Pakistan monsoon floods kill at least 800

By: Dr. Jeff Masters , 5:56 PM GMT on July 31, 2010

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The deadliest weather disaster of 2010 is unfolding in Pakistan, where heavy monsoon rains have triggered flooding that has left at least 817 people dead. A death toll may reach 3000, according to the local head of Pakistan's largest rescue service, and more monsoon rains are on the way. Monsoon floods have also hit southeastern Afghanistan hard, where at least 64 have been killed. The heavy rains were caused by a monsoon depression (also called a monsoon low) that formed over the Bay of Bengal on July 24, crossed over India, and reached Pakistan on July 27. The rains increased in intensity over the next two days, peaking on July 29 and 30, when a low pressure system that moved across Pakistan from the west enhanced rainfall from the monsoon depression. Over the 3-day period July 28 - 30, torrential rains in excess of 8 inches (203 mm) fell in many regions of northwest Pakistan, resulting in that nation's worst floods since at least 1929. Rainfall amounts at two stations in the catchment basins of the Jhelum River and Indus River reached 19.49" (495 mm) for the month of July, and 7.56" (192 mm) fell in a single day, July 30, at Tarbela.

A monsoon depression is similar to a tropical depression, but forms in the Indian Southwest Monsoon over the Bay of Bengal. Like tropical depressions, monsoon depressions are hundreds of miles in diameter, have nearly calm winds near the center, and can have sustained winds of 30 - 35 mph. Four monsoon depressions originated in the Bay of Bengal in 2009; the average is 6 - 7. A new monsoon depression developed over the Bay of Bengal yesterday, and is headed westward towards Pakistan. Heavy rains from this new monsoon depression will begin affecting Pakistan on Monday, according to the Pakistan Meteorological Department.


Figure 1. The heavy thunderstorms of a monsoon depression lie over northwestern Pakistan near Islamabad in this visible satellite image taken by NASA's MODIS instrument on July 29, 2010. Image credit: NASA.

Tropical Atlantic may get active by mid-week
The Invest 90L tropical wave off the coast of Africa has grown disorganized, and NHC is no longer generating forecast tracks for the system. A tropical wave that moved of the coast of Africa Thursday is in the eastern Atlantic near 10N 25W, a few hundred miles south of the Cape Verdes Islands. This morning's 12Z run of the NOGAPS model predicts that this wave will develop into a tropical storm by Wednesday, and reach the Lesser Antilles Islands Friday. This morning's 12Z run of the GFS and ECMWF models predict that an area of disturbed weather near 8N 37W, in the east-central Atlantic, will develop into a tropical storm that will move through the Lesser Antilles on Thursday. Wind shear is low to moderate, sea surface temperatures are at record highs, and the dust and dry air of the Saharan Air Layer (SAL) are far enough to the north of these disturbed areas to potentially allow formation of a tropical storm. However, the Madden-Julian Oscillation currently favors downward motion over the tropical Atlantic, which will act to decrease the chances of tropical storm formation. NHC is giving a 30% chance that a tropical depression will form by Monday afternoon from one of these areas of disturbed weather.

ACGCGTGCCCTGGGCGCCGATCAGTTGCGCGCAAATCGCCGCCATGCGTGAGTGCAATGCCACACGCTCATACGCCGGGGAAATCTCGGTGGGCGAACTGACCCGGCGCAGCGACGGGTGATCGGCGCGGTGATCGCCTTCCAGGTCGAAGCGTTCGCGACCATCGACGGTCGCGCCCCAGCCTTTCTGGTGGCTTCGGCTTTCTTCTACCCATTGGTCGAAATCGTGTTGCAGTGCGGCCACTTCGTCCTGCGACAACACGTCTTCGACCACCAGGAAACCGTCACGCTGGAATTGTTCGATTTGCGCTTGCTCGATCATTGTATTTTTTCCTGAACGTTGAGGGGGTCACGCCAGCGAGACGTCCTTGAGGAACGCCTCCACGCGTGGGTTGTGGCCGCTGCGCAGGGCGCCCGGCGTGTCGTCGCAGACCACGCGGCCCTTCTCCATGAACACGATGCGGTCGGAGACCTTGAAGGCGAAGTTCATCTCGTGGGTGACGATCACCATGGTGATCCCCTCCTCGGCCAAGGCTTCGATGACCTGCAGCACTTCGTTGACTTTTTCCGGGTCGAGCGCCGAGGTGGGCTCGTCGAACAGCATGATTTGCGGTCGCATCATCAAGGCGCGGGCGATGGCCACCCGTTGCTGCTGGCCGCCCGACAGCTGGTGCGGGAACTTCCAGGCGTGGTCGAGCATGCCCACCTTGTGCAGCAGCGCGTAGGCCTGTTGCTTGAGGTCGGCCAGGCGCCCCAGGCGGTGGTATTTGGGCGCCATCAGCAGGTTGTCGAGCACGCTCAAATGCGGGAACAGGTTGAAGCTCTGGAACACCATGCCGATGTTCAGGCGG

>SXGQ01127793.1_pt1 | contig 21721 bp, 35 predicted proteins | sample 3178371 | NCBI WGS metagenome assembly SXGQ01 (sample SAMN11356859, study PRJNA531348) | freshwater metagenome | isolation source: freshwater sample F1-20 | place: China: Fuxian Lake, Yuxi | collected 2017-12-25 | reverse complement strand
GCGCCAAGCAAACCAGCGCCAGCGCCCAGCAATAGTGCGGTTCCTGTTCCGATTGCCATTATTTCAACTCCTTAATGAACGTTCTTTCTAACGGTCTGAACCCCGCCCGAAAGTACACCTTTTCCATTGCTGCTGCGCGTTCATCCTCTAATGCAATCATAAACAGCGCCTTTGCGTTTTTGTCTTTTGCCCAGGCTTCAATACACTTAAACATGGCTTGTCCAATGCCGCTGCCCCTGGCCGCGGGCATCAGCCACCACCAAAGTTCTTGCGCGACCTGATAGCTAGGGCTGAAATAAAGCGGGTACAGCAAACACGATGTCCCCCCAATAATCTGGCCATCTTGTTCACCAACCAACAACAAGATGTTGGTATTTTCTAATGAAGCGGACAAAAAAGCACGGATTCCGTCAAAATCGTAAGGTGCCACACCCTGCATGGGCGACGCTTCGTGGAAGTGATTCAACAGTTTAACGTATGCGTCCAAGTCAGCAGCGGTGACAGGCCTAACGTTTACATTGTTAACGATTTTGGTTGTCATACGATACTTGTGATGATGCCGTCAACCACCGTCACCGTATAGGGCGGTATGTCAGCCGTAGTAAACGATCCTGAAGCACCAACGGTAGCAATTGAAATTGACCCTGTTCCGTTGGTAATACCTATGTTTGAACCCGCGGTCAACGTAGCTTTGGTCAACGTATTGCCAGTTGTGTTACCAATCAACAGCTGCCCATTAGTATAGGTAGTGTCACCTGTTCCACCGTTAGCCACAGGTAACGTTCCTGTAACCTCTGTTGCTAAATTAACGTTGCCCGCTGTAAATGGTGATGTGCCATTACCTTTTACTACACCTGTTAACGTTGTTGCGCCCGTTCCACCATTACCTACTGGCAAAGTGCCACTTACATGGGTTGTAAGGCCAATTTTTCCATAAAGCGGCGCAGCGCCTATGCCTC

Next update
I'll have an update Monday morning at the latest.

Jeff Masters

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2470. xcool
scott39 .WHAT YOU MEANING .I HAD TOMAY BEERS LOL
Member Since: September 26, 2009 Posts: 2 Comments: 15620
2469. JLPR2
Quoting KoritheMan:


Though 240 hours is admittedly, rather far out, and I'm honestly not willing to speculate on a track beyond seven days, particularly with a system that isn't even fully developed yet, the large scale weather pattern across North America greatly favors the ECMWF's solution. The GFS is latching onto this as well, though it still keeps an unreasonably weak subtropical ridge later in the period.


How many days would it take for 91L to be in PR's vicinity?
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Quoting 7544:
looks like we might see a bonnie track in play and a lot stronger than bonnie was hang on


Agreed. But let's not get ahead of ourselves. The system hasn't even developed yet, even if it is likely.

Let's just say...it has the potential to surpass Bonnie. Which it does.
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2467. scott39
Quoting xcool:
::(
Do you have a generater for this season?
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Quoting scott39:
Thanks, What about this far out?